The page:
JOBS Act Lifts Ban on “General Solicitation or Advertising” in Certain Private Offerings and Resales
The Jumpstart Our Business Startups Act (the “JOBS Act”) passed by Congress and signed into law by the President on April 5, 2012, directs the U.S. Securities and Exchange Commission (the “SEC”) to issue regulations that remove the existing prohibition against general solicitation or advertising:
- In private placements that are exempt from registration under Rule 506, if the securities are sold only to accredited investors; and
- In private resales of restricted securities exempt under Rule 144A, if the securities are sold only to persons reasonably believed to be qualified institutional buyers (“QIBs”).
Both revisions will permit securities to be offered to anyone through general solicitation or general advertising without losing the applicable exemption, as long as the securities are sold only to accredited investors (in private placements under Rule 506) or to QIBs (in resales of restricted securities under Rule 144A).
The JOBS Act is expected to have a broad and sweeping impact on the way capital is raised by professional venture capital funds, private equity funds, and hedge funds.
Changes to Rule 506 for Private Placements
Rule 506 of Regulation D provides a safe-harbor for an exemption, from the registration requirement for offers and sales of securities under the Securities Act of 1933 (the “Securities Act”), for the private placement of an unlimited amount of securities to an unlimited number of accredited investors and up to 35 non-accredited investors (provided that each of them, alone or with a purchaser representative, is financially sophisticated). Securities issued under Rule 506 are “restricted” and may be resold in a registered offering, another exempt offering, or under the resale Rules 144 or 144A (discussed below). They are also “covered” securities, so this exemption preempts state “blue sky” registration (but not notice filing) requirements.
Among the current conditions for the Rule 506 exemption is Rule 502(c), which prohibits an issuer of securities, or any person acting on its behalf, from offering or selling the securities by any form of general solicitation or general advertising, including:
- Any advertisement, article, notice or other communication published in any newspaper, magazine, or similar media or broadcast over television or radio; and
- Any seminar or meeting whose attendees have been invited by any general solicitation or general advertising.
The JOBS Act requires the SEC, within 90 days, to modify Rule 506 so that compliance with the prohibition against general solicitation or advertising in Rule 502(c) will no longer be required for private placements under Rule 506 to be exempt from registration, as long as all purchasers of the securities are accredited investors. The modified rule must also require issuers to take reasonable steps to verify that all of the purchasers of securities are accredited investors, using methods to be determined by the SEC.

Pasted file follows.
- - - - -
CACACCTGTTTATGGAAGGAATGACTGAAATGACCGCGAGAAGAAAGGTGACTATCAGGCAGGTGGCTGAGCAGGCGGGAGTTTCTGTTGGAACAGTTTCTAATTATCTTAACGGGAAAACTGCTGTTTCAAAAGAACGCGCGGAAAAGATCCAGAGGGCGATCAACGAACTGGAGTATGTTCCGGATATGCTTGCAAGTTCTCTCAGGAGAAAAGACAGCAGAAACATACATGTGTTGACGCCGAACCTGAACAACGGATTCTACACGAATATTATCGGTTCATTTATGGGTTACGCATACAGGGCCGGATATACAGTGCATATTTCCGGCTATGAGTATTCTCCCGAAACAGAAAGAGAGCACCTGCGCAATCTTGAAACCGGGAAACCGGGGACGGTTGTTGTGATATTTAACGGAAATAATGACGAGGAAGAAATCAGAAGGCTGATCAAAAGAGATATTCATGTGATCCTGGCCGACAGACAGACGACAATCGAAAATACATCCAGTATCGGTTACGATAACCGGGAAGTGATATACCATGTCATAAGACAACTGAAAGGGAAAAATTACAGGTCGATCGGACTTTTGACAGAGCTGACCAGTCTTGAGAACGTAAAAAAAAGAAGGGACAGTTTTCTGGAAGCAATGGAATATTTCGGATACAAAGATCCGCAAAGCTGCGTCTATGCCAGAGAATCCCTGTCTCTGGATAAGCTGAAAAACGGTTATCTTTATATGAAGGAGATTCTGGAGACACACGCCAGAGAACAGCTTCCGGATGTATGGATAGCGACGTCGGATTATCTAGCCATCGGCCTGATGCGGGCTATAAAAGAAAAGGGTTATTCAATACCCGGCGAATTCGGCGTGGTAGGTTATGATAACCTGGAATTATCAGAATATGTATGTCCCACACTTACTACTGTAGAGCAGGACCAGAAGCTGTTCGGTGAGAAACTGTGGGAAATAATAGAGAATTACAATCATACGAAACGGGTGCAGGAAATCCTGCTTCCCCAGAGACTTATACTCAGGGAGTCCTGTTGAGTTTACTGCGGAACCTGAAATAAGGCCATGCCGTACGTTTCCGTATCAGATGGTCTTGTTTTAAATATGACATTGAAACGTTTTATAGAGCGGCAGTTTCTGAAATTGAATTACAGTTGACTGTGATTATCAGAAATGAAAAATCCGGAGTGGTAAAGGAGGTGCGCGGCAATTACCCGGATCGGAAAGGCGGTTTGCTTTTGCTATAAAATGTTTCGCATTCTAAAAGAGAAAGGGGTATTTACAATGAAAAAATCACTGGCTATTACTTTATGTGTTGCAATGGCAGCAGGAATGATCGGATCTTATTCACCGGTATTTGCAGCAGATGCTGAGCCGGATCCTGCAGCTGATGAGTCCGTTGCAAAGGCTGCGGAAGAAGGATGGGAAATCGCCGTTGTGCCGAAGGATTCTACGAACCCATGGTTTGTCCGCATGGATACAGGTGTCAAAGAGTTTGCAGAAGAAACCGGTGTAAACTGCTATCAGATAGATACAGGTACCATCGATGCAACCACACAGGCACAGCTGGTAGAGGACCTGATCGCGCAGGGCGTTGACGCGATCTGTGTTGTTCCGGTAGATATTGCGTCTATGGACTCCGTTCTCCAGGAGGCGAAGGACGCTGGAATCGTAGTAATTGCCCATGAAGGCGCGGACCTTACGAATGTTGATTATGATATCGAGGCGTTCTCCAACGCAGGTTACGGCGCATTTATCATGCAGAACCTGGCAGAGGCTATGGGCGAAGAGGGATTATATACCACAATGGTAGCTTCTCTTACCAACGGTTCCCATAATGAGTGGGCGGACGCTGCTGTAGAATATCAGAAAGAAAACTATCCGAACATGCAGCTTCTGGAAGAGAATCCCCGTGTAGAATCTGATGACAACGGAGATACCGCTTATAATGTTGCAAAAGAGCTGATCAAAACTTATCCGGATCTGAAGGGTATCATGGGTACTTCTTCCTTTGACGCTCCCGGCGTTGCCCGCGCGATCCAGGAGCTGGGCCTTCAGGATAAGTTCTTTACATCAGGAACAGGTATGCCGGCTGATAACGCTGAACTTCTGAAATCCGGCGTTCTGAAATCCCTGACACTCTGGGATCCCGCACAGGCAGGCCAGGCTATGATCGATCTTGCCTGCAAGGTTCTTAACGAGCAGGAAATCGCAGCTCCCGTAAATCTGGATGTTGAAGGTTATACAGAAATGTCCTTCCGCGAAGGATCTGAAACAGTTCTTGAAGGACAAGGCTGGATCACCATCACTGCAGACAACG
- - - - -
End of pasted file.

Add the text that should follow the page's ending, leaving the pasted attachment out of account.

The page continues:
Changes to Rule 144A Resales to QIBs
Rule 144A under the Securities Act provides a safe-harbor for the exemption from registration in Securities Act Section 4(1) for transactions by persons other than issuers, underwriters, or dealers. Under Rule 144A, a non-issuer that resells restricted securities only to QIBs is deemed not to be engaged in a “distribution” and thus not an underwriter, so the Section 4(1) exemption applies. Because QIBs own and invest on a discretionary basis at least $100 million in securities of non-affiliated issuers, they are thought to be able to fend for themselves without needing the disclosures and other protections of registered offerings, so selling securities to them does not involve a public offering. Frequently, an issuer first sells securities (under the Rule 506 safe-harbor for the Securities Act Section 4(2) private placement exemption) to one or more investment banks, which are technically not “underwriters” because they then immediately resell the securities to QIBs under the Rule 144A safe-harbor.
Among the current conditions for the Rule 144A safe-harbor is the requirement in Section (d)(1) that securities sold under Rule 144A may be offered or sold only to a person reasonably believed to be a QIB.
The JOBS Act requires the SEC, within 90 days, to modify Rule 144A to provide that securities sold under Rule 144A may be offered to persons other than QIBs, including by means of general solicitation or general advertising, as long as the securities are sold only to persons reasonably believed to be QIBs.
Additional Lathrop Gage alerts discuss other important provisions of the JOBS Act. To discuss this alert or any securities law matter, please contact your Lathrop Gage attorney or any of the attorneys listed on this alert.